Insulation in house exterior walls is one of the primary defenses against heat and energy loss. Unfortunately, however, builders didn’t insulate the walls of most homes built before the 1980s. So if your house was built before insulating walls became standard, you can potentially save a great deal of energy by insulating. But how do you get insulation into existing walls without opening them up? That’s what we’ll discuss here.
If you’re not sure whether or not your home is insulated, please see the article Inspecting Home Insulation.
The job of insulating existing exterior walls involves removing some siding panels so large holes can be drilled through the sheathing at the top of wall stud cavities. Then using special equipment to blow fiberglass fibers or cellulose insulation through the holes into the cavities. (If you’re not familiar with terms such as “sheathing” and “wall studs,” please see House Framing Diagrams & Methods.)
Equipment for the job can be rented at many home improvement centers. Always wear safety goggles and a mask or respirator when working with this material.
Shredded fiberglass and cellulose can be blown-in because their small particles fill in the nooks, crannies, and irregular areas of wall space quite well.
Here is a helpful video that shows the entire process of blowing-in fiberglass insulation, including methods for calculating how much you will need. Following this, you’ll find a step-by-step guide.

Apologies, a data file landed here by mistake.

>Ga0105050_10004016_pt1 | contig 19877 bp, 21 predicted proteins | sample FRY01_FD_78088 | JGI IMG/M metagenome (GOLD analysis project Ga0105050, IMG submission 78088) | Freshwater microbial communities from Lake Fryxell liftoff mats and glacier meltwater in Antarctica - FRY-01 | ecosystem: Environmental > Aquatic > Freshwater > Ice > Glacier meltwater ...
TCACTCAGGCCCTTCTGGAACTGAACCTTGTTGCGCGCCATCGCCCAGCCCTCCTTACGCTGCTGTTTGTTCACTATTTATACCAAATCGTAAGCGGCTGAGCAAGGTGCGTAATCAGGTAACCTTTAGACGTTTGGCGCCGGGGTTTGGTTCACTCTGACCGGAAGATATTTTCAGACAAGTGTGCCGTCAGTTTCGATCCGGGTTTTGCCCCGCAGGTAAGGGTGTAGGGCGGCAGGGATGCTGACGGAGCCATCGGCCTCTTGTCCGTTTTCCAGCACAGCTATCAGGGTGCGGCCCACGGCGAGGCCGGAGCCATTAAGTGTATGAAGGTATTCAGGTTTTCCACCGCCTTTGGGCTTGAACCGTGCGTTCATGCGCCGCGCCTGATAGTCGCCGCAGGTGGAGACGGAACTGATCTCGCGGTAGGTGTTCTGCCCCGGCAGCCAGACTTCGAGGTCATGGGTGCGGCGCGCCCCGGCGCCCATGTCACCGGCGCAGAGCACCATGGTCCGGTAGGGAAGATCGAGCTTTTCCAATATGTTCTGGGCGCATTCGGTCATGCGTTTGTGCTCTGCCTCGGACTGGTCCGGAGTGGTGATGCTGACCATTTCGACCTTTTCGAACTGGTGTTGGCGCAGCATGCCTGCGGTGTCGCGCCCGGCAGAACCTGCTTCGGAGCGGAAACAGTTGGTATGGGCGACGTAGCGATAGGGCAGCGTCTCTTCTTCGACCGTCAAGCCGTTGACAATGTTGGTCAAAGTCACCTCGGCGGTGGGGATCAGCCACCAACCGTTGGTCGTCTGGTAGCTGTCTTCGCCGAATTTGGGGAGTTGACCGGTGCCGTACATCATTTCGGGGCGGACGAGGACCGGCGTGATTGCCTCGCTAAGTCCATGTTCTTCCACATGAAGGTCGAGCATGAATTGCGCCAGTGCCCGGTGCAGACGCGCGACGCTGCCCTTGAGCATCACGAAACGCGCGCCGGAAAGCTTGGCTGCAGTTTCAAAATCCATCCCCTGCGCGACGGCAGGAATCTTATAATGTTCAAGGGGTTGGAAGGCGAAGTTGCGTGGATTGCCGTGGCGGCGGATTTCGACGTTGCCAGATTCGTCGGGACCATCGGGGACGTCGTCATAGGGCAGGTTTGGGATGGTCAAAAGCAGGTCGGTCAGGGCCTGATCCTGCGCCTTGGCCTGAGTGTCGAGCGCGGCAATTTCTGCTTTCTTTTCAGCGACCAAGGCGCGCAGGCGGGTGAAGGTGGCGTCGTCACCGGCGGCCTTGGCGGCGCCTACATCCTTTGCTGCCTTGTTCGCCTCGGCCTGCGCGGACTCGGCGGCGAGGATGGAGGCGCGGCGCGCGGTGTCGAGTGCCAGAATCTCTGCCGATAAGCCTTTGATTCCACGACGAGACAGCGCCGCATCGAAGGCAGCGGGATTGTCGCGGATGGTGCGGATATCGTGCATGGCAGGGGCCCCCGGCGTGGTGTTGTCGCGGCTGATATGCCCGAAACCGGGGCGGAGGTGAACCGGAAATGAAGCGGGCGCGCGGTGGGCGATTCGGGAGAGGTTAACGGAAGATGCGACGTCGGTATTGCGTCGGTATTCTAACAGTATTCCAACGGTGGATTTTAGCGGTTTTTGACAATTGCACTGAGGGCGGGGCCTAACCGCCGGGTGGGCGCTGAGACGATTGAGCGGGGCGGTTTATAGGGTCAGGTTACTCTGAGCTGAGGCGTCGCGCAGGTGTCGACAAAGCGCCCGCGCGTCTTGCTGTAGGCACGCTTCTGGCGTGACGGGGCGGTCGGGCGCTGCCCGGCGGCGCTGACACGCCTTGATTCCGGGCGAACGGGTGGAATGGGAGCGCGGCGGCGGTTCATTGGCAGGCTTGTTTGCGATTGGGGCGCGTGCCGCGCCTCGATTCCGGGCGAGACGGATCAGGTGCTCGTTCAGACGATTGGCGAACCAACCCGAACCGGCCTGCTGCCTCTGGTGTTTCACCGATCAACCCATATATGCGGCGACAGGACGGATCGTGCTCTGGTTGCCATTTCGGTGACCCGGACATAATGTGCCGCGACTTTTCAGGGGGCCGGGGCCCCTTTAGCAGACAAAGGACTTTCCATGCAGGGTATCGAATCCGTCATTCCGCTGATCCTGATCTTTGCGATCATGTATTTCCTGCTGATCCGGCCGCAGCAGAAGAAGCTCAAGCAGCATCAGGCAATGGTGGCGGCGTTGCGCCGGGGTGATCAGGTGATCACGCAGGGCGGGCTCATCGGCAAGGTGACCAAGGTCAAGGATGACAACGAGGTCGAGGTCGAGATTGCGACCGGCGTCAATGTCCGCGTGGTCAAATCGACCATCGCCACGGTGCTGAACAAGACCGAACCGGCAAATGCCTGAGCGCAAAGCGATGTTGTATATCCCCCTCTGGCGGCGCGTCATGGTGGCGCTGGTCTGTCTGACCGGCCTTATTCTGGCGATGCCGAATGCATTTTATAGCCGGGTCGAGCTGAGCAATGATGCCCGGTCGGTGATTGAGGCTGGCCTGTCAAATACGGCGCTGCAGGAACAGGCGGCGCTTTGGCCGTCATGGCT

Blowing-In Insulation, Step-by-Step
1Use a stud finder to locate studs in the wall. With a hole saw, cut a small hole (between 2 and 3 inches wide) between two studs and near the top of the wall, and place the cut portion aside—you will reattach this later. Repeat this step between each pair of studs.
2Thread the blower hose into the first hole, and point the nozzle down deep into the wall cavity. Wrap a rag around the hose where it meets the wall to form a seal.
3While you hold onto the hose, have a friend turn on the blower. Pull the hose back as the cavity fills. Ask your helper to stop the machine when you feel resistance and can no longer insert insulation.
4Repeat steps 2 and 3, filling up the remaining wall cavities.
5Once you have finished, reinsert the drywall cutouts and patch up and paint over the holes.